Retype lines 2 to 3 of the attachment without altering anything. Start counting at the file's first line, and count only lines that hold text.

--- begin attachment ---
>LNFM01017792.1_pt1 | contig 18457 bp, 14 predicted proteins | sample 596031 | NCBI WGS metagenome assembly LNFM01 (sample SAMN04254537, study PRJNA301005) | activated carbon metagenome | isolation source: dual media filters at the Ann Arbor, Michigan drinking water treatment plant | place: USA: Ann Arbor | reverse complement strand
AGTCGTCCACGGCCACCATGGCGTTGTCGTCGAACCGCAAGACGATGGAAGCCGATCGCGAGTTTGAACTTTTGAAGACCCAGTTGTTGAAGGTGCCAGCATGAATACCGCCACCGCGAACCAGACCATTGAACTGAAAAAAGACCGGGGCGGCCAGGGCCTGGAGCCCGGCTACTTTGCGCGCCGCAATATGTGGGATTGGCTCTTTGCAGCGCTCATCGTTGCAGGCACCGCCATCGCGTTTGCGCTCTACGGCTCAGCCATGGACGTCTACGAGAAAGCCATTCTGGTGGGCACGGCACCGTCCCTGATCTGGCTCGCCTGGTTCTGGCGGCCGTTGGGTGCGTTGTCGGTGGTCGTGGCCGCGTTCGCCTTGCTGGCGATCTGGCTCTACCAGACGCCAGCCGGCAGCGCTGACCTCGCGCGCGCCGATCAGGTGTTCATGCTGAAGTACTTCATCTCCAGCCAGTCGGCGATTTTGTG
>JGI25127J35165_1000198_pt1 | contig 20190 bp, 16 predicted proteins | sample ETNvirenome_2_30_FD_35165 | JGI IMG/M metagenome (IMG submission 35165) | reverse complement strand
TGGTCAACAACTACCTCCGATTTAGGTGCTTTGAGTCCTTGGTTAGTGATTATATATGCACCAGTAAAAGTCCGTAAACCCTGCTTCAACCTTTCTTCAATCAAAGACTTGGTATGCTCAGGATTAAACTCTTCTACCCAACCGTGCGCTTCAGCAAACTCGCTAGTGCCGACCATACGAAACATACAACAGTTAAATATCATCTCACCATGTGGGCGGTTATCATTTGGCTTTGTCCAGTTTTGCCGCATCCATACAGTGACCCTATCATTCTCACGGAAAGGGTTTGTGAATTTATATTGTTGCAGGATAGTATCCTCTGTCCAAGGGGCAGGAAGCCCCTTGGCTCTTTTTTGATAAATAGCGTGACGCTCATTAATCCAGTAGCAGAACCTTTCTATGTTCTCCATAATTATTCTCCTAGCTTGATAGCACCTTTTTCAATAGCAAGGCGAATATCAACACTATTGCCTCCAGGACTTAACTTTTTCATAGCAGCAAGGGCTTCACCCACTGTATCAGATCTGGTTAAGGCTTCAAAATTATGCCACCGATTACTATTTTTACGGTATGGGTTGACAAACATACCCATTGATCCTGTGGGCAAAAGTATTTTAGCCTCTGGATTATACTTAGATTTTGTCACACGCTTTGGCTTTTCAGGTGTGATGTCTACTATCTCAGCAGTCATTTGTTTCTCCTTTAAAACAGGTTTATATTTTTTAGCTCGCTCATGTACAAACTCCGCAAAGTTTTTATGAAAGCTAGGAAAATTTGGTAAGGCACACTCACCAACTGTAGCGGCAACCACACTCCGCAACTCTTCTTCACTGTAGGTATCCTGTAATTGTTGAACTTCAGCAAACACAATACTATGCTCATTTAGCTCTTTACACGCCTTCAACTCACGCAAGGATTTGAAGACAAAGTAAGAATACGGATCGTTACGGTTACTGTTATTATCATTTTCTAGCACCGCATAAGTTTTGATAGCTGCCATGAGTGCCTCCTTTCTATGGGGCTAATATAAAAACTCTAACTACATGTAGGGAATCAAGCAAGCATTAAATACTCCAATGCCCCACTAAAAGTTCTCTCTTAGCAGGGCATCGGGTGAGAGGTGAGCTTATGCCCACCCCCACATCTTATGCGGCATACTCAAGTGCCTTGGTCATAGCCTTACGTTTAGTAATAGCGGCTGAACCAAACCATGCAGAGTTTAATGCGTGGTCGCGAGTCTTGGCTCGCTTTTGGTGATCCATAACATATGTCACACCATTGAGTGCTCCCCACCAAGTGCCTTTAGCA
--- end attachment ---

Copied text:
AGTCGTCCACGGCCACCATGGCGTTGTCGTCGAACCGCAAGACGATGGAAGCCGATCGCGAGTTTGAACTTTTGAAGACCCAGTTGTTGAAGGTGCCAGCATGAATACCGCCACCGCGAACCAGACCATTGAACTGAAAAAAGACCGGGGCGGCCAGGGCCTGGAGCCCGGCTACTTTGCGCGCCGCAATATGTGGGATTGGCTCTTTGCAGCGCTCATCGTTGCAGGCACCGCCATCGCGTTTGCGCTCTACGGCTCAGCCATGGACGTCTACGAGAAAGCCATTCTGGTGGGCACGGCACCGTCCCTGATCTGGCTCGCCTGGTTCTGGCGGCCGTTGGGTGCGTTGTCGGTGGTCGTGGCCGCGTTCGCCTTGCTGGCGATCTGGCTCTACCAGACGCCAGCCGGCAGCGCTGACCTCGCGCGCGCCGATCAGGTGTTCATGCTGAAGTACTTCATCTCCAGCCAGTCGGCGATTTTGTG
>JGI25127J35165_1000198_pt1 | contig 20190 bp, 16 predicted proteins | sample ETNvirenome_2_30_FD_35165 | JGI IMG/M metagenome (IMG submission 35165) | reverse complement strand